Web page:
May’s Brexit Hardball Raises Chances of All-or-Nothing EU DealBy
Prime Minister’s speech was a mixture of offers and threats
May suggests U.K. is prepared to walk away hurting both sides
U.K. Prime Minister Theresa May is playing hardball as she pursues a “hard Brexit.”
Her agenda is now to leave the single market, quit sending large sums of money to Brussels, clamp down on immigration and restore law-making powers to British politicians and judges.
In her much-anticipated speech on how she wants to withdraw Britain from the European Union, May interpreted June’s narrow vote as a clarion call for change. Instead of the EU membership that evolved over four decades, she told an audience of European diplomats in London on Tuesday that she wants to customize the customs union and deliver a “bold and ambitious” fresh trade deal with the bloc.
Her ideal accord would allow tariff-free trade between Britain and the EU, while she would secure the liberty to strike new pacts with other countries. London-based banks could still provide services across the continent with ease and get time to adjust to the new order.
May’s speech put to rest recent suggestions that the premier should be dubbed “Theresa Maybe,” for being too cautious to act. Having slid ahead of it on concern over what she had planned, the pound enjoyed its biggest surge against the dollar since 2008 on the guarantee of a vote in Parliament.
Her aim is to achieve her wish list in the two years allocated for divorce talks despite skepticism that is possible, given that any trade pact would need the sign-off of all 27 EU members. Failure to get what she wants would mean her taking the U.K. out of Europe with “no deal’’ at all, she said.
“One might expect a successful negotiating strategy to have ambitious objectives and a credible fall-back position,’’ said Malcolm Barr, an economist at JPMorgan Chase & Co. “May certainly has the former, but we doubt the prime minister has the latter.’’
To those in Europe who blanche at such ambition, she said signing up to her model would be “economically rational” for them since the U.K. is “a crucial -- profitable -- export market” for its companies. She warned those who want to punish Britain for its decision to leave that they would be conducting “an act of calamitous self-harm.”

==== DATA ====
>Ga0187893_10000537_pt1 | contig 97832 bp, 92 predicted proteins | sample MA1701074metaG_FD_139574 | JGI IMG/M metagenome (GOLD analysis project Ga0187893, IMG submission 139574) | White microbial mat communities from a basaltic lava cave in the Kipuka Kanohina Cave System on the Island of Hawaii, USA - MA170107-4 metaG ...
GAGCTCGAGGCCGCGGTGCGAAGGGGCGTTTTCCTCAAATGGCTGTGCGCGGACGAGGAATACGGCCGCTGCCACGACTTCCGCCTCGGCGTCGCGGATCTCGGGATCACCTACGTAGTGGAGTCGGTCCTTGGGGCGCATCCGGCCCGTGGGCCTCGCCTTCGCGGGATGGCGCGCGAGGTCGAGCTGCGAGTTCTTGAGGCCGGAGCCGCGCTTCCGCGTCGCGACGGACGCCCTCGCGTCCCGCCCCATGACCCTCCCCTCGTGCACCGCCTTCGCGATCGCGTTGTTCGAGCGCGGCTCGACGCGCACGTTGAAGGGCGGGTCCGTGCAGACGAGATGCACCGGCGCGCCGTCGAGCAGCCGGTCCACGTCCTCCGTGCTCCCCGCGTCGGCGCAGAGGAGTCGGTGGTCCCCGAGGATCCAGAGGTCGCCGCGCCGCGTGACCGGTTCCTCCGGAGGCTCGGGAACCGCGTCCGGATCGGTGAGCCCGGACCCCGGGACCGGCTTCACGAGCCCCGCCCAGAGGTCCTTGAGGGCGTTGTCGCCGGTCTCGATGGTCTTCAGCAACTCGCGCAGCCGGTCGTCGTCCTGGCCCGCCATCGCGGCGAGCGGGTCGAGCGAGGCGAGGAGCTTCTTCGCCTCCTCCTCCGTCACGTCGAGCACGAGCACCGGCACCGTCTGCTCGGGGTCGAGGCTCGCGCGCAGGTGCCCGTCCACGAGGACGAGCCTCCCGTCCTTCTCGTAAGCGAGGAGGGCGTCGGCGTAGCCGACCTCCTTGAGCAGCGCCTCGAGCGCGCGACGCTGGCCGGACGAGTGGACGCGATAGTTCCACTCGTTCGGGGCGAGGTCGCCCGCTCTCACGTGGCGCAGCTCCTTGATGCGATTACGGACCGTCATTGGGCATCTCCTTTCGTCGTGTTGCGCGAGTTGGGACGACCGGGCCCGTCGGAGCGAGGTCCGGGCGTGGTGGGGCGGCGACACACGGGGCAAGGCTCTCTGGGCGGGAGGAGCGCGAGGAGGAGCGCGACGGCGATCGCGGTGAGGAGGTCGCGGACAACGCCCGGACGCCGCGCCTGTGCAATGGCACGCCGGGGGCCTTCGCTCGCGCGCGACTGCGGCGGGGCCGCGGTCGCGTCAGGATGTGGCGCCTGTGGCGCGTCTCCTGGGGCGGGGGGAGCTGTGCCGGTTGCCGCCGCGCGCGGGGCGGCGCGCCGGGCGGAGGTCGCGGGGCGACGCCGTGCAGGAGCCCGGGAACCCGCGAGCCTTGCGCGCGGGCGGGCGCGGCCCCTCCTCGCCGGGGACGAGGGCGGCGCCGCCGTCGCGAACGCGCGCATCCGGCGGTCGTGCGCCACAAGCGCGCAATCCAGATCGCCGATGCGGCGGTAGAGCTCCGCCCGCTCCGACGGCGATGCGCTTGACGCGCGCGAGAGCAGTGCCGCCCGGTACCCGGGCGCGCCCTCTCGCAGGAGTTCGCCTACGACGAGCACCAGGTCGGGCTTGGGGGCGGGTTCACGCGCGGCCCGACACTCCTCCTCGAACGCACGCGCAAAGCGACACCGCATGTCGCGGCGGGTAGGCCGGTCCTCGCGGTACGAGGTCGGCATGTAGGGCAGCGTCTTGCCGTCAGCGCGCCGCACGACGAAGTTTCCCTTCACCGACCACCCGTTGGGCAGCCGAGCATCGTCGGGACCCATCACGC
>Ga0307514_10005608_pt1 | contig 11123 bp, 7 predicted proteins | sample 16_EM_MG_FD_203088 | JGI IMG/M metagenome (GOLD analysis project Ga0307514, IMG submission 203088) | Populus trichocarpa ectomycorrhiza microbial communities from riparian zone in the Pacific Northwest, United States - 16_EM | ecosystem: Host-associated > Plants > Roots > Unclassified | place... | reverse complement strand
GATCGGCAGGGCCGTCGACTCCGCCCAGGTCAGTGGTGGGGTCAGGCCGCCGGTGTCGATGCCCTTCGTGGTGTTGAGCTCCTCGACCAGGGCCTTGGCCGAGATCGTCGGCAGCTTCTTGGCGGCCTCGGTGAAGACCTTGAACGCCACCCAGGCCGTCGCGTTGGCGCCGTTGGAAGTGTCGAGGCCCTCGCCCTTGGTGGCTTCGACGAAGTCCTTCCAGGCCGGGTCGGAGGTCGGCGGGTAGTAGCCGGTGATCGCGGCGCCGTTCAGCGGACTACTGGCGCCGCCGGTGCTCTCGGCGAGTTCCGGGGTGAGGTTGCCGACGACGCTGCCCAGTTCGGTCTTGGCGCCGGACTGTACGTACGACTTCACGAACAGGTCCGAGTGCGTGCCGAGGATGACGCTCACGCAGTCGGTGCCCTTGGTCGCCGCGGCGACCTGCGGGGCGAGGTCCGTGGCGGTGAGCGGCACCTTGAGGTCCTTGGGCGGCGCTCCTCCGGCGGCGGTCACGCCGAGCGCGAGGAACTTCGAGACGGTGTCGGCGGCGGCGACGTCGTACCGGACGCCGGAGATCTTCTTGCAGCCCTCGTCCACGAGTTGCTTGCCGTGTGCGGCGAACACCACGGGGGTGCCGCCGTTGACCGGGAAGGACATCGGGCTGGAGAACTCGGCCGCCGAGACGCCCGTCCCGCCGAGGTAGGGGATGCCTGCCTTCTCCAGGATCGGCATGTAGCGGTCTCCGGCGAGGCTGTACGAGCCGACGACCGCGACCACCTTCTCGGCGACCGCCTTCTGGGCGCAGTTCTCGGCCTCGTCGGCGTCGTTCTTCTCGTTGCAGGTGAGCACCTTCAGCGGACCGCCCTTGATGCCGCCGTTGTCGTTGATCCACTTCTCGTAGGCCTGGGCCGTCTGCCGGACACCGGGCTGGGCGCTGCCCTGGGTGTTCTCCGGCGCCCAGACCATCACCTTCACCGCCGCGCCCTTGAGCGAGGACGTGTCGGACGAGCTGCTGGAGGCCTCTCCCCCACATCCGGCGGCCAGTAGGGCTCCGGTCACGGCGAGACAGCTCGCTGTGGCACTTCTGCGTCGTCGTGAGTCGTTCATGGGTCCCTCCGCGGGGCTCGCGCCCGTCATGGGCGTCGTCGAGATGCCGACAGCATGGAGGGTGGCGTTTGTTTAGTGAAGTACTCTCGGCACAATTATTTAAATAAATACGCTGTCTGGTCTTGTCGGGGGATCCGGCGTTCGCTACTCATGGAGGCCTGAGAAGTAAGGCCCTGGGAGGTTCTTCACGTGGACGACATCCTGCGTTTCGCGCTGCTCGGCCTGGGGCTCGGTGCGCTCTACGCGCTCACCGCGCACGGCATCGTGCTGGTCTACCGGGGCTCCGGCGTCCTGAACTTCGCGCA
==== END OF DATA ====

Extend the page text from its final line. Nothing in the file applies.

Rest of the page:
Such a tough approach carries risks. It will almost certainly trigger a battle between the premier and pro-European lawmakers at home who worry she could still wreck the economy. She sought to deflect their attacks by promising a parliamentary vote on the final deal.
Over to Barnier
The shape of the final agreement also will not, ultimately, be up to May. It will be the views of the other EU member states, molded by EU chief negotiator Michel Barnier, which will be decisive.
EU officials welcomed May’s new-found transparency, while repeating their long-held lines that they won’t enter negotiations before May formally says she wants out and that the U.K. won’t be allowed to enjoy the full advantages of EU membership without accepting the responsibilities.
Businesses gave a mixed response. While they welcomed the clarity and the signal of a transition, they worried May is sacrificing trade to deal with social issues and regain sovereignty. Bankers said they will continue studying whether to shift jobs to the EU to maintain access.
The ultimate verdict on May’s strategy potentially remains years away. Only when the final details of any new U.K.-EU trade agreement are clear, after as many as two years of discussions, will it be possible to evaluate the prime minister’s approach. Everything now rides on how the EU reacts.
In her speech, May mixed sweetness with spice. While the U.K. wants to be “reliable partners, willing allies and close friends’’ it will also fight back if the EU decides to punish it, she said.
Retaliation against the U.K. “would not be the act of a friend,’’ she said. “Britain would not -- indeed we could not -- accept such an approach.’’ One way Europe could strike back is to present May with a large exit bill totaling billions of euros and use the timing of talks on transition as a negotiating chip.
What exactly the prime minister would be prepared to do in the event a deal cannot be reached was not fully spelled out. She talked about action to radically cut business taxes and attract the best and biggest businesses away from Europe to the U.K.
She also implied that the current joint working on security, intelligence and military collaboration could stop, an outcome that May suspects would hurt Europe more than the U.K. She mentioned Britain’s highly-rated intelligence services four times in her speech -- the same number of times as she said the words “customs union.”
The question will be whether May’s gamble pays off or whether she’s repeating the same mistakes her predecessor, David Cameron, made in last year’s referendum. Just as he underestimated the willingness of voters to risk economic prosperity in exchange for gaining control over law-making and immigration, May runs the risk of failing to see the importance to Europe of protecting the EU as a political project, whatever the cost.
May’s game of hard ball might increase her chances of achieving the best deal possible, but also of ending up with nothing.